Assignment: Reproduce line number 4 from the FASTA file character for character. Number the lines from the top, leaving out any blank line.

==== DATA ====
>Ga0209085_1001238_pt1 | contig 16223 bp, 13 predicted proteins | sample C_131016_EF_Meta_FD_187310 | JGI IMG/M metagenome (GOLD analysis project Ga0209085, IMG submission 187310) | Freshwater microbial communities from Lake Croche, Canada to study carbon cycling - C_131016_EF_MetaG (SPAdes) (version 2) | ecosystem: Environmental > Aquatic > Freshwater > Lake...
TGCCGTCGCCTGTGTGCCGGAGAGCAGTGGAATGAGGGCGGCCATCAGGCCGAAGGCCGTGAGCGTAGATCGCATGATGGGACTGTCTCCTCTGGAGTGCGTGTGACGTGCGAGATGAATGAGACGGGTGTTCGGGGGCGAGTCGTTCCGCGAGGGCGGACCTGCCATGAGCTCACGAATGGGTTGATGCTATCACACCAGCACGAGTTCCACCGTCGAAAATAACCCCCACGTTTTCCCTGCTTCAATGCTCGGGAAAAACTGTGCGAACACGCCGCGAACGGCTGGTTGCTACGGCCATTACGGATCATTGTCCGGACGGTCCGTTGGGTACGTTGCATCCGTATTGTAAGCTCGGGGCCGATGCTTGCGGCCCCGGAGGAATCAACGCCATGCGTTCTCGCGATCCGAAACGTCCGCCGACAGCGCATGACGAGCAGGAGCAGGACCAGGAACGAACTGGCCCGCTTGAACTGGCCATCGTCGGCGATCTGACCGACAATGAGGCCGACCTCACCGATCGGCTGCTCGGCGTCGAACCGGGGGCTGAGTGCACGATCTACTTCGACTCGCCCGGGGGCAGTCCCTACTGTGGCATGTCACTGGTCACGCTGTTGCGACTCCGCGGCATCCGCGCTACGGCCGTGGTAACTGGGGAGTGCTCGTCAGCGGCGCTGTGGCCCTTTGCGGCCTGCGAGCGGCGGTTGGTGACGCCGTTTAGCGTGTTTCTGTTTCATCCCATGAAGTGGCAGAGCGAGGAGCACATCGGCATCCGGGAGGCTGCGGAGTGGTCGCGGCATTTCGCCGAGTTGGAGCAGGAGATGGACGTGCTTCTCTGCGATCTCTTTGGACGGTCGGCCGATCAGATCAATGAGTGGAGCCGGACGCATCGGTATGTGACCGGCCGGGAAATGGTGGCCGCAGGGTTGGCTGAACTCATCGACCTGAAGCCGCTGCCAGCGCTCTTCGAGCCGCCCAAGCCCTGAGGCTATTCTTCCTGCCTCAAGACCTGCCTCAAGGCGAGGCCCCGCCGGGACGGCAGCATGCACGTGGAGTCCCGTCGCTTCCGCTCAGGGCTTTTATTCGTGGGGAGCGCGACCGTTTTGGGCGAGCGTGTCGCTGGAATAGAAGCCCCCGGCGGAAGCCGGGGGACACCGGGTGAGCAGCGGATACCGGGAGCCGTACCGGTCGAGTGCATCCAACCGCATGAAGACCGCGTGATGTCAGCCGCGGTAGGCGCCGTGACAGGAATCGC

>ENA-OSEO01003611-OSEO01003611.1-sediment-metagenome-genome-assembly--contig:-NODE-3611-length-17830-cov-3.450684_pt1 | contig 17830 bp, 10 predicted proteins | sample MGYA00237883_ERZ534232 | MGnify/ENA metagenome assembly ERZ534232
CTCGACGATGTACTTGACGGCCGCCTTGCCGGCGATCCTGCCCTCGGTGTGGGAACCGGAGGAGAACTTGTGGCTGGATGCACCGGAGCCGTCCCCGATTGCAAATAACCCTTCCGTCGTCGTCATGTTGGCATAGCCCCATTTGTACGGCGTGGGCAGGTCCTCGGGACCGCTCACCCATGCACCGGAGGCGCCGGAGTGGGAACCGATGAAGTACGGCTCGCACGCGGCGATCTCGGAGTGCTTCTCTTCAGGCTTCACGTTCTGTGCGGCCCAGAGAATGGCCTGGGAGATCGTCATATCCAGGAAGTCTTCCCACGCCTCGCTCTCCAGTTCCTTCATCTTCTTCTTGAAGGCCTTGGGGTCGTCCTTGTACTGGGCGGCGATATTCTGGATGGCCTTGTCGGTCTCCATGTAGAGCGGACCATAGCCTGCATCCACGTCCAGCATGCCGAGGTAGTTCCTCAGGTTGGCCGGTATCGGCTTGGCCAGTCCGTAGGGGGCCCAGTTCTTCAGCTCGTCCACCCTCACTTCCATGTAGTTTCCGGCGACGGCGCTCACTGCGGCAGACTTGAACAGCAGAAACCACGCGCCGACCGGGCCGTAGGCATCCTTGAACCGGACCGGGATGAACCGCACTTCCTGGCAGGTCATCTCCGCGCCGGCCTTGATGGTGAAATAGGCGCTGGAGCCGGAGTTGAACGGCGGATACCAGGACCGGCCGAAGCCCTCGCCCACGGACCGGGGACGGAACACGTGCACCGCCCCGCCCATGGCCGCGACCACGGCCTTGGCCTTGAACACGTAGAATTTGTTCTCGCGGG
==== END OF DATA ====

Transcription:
CTCGACGATGTACTTGACGGCCGCCTTGCCGGCGATCCTGCCCTCGGTGTGGGAACCGGAGGAGAACTTGTGGCTGGATGCACCGGAGCCGTCCCCGATTGCAAATAACCCTTCCGTCGTCGTCATGTTGGCATAGCCCCATTTGTACGGCGTGGGCAGGTCCTCGGGACCGCTCACCCATGCACCGGAGGCGCCGGAGTGGGAACCGATGAAGTACGGCTCGCACGCGGCGATCTCGGAGTGCTTCTCTTCAGGCTTCACGTTCTGTGCGGCCCAGAGAATGGCCTGGGAGATCGTCATATCCAGGAAGTCTTCCCACGCCTCGCTCTCCAGTTCCTTCATCTTCTTCTTGAAGGCCTTGGGGTCGTCCTTGTACTGGGCGGCGATATTCTGGATGGCCTTGTCGGTCTCCATGTAGAGCGGACCATAGCCTGCATCCACGTCCAGCATGCCGAGGTAGTTCCTCAGGTTGGCCGGTATCGGCTTGGCCAGTCCGTAGGGGGCCCAGTTCTTCAGCTCGTCCACCCTCACTTCCATGTAGTTTCCGGCGACGGCGCTCACTGCGGCAGACTTGAACAGCAGAAACCACGCGCCGACCGGGCCGTAGGCATCCTTGAACCGGACCGGGATGAACCGCACTTCCTGGCAGGTCATCTCCGCGCCGGCCTTGATGGTGAAATAGGCGCTGGAGCCGGAGTTGAACGGCGGATACCAGGACCGGCCGAAGCCCTCGCCCACGGACCGGGGACGGAACACGTGCACCGCCCCGCCCATGGCCGCGACCACGGCCTTGGCCTTGAACACGTAGAATTTGTTCTCGCGGG